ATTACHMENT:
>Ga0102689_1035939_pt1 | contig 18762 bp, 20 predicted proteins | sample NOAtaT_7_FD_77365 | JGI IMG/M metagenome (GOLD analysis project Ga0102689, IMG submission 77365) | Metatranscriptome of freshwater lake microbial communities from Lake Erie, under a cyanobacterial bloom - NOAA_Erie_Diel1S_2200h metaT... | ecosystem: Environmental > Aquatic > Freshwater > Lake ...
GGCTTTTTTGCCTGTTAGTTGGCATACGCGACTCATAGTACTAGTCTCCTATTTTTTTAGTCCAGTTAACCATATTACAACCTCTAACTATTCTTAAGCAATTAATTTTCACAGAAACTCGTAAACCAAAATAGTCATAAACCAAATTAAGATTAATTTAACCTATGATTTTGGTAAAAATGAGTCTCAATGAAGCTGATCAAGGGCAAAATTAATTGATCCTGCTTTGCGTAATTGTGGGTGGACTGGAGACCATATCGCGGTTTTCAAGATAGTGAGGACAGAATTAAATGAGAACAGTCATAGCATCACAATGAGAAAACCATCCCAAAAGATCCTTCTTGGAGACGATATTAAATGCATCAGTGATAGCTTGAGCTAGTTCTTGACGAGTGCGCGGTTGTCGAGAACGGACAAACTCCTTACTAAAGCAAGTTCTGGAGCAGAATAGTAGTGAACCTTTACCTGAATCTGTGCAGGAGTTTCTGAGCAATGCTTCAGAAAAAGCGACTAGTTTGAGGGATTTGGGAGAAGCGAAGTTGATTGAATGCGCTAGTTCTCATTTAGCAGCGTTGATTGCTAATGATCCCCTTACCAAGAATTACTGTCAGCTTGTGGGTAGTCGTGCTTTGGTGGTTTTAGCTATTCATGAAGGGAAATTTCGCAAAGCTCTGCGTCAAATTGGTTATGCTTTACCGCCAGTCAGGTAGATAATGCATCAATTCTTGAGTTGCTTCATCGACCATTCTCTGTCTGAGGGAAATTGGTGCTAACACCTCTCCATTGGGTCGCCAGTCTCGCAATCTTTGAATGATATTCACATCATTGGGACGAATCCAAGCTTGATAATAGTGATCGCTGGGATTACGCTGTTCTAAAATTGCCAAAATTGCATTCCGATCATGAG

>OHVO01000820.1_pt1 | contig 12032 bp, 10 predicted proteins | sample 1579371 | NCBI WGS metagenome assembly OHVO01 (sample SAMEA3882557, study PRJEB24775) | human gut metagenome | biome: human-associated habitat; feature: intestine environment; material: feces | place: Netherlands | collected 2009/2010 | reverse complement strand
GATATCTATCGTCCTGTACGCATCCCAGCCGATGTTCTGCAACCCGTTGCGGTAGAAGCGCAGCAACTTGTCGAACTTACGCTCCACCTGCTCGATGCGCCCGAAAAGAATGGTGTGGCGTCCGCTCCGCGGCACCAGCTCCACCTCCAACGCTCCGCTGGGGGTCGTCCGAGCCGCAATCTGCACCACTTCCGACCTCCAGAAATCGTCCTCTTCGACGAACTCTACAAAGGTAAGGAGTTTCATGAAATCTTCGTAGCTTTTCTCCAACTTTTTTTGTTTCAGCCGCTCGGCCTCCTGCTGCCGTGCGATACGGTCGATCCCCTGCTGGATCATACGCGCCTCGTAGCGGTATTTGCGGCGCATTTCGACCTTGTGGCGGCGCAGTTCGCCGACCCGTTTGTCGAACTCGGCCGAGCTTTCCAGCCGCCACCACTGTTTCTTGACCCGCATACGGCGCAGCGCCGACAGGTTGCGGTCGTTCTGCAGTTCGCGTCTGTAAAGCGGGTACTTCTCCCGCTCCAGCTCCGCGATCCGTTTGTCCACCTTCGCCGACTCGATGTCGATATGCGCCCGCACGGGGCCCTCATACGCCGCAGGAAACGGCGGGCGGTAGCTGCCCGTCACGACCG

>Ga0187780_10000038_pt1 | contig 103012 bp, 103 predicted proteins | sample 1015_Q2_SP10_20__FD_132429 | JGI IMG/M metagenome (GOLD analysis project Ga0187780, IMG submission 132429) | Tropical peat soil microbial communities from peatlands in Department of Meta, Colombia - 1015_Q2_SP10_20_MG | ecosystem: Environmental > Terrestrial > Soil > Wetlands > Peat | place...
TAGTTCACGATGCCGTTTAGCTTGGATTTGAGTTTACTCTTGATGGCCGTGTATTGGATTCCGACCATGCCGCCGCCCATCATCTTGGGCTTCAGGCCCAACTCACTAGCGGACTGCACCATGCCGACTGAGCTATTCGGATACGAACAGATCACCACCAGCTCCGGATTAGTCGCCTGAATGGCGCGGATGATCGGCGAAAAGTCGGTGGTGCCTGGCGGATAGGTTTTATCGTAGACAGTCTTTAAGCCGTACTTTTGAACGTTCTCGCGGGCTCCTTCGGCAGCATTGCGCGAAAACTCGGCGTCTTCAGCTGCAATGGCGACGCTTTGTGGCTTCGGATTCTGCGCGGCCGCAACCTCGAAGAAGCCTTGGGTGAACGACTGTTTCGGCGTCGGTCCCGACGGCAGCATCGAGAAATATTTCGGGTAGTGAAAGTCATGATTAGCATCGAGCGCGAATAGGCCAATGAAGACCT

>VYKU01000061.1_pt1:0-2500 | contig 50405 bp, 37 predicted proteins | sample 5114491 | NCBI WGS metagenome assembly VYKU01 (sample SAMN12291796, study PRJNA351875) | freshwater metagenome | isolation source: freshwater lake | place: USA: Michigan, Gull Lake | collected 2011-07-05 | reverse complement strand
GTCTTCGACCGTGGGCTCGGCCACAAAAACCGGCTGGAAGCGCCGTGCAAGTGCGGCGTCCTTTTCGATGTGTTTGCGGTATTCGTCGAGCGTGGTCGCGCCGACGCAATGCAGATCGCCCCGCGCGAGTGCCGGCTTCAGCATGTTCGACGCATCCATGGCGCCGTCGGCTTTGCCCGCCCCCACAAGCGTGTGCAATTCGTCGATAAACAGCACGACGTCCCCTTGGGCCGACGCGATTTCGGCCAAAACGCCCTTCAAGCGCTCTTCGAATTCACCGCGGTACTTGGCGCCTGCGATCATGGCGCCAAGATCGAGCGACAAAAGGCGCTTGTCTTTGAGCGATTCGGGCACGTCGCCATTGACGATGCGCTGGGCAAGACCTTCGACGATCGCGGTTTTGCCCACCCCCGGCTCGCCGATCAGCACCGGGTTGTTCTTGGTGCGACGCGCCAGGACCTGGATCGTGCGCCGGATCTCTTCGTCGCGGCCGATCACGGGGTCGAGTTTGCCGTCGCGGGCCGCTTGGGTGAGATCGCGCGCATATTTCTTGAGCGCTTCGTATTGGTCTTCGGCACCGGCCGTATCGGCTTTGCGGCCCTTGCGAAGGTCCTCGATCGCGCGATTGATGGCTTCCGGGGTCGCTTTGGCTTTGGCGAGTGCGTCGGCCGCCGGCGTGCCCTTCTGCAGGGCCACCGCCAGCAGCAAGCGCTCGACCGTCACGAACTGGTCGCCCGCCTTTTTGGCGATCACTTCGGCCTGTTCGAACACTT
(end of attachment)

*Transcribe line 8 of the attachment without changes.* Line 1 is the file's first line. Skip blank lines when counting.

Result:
GTCTTCGACCGTGGGCTCGGCCACAAAAACCGGCTGGAAGCGCCGTGCAAGTGCGGCGTCCTTTTCGATGTGTTTGCGGTATTCGTCGAGCGTGGTCGCGCCGACGCAATGCAGATCGCCCCGCGCGAGTGCCGGCTTCAGCATGTTCGACGCATCCATGGCGCCGTCGGCTTTGCCCGCCCCCACAAGCGTGTGCAATTCGTCGATAAACAGCACGACGTCCCCTTGGGCCGACGCGATTTCGGCCAAAACGCCCTTCAAGCGCTCTTCGAATTCACCGCGGTACTTGGCGCCTGCGATCATGGCGCCAAGATCGAGCGACAAAAGGCGCTTGTCTTTGAGCGATTCGGGCACGTCGCCATTGACGATGCGCTGGGCAAGACCTTCGACGATCGCGGTTTTGCCCACCCCCGGCTCGCCGATCAGCACCGGGTTGTTCTTGGTGCGACGCGCCAGGACCTGGATCGTGCGCCGGATCTCTTCGTCGCGGCCGATCACGGGGTCGAGTTTGCCGTCGCGGGCCGCTTGGGTGAGATCGCGCGCATATTTCTTGAGCGCTTCGTATTGGTCTTCGGCACCGGCCGTATCGGCTTTGCGGCCCTTGCGAAGGTCCTCGATCGCGCGATTGATGGCTTCCGGGGTCGCTTTGGCTTTGGCGAGTGCGTCGGCCGCCGGCGTGCCCTTCTGCAGGGCCACCGCCAGCAGCAAGCGCTCGACCGTCACGAACTGGTCGCCCGCCTTTTTGGCGATCACTTCGGCCTGTTCGAACACTT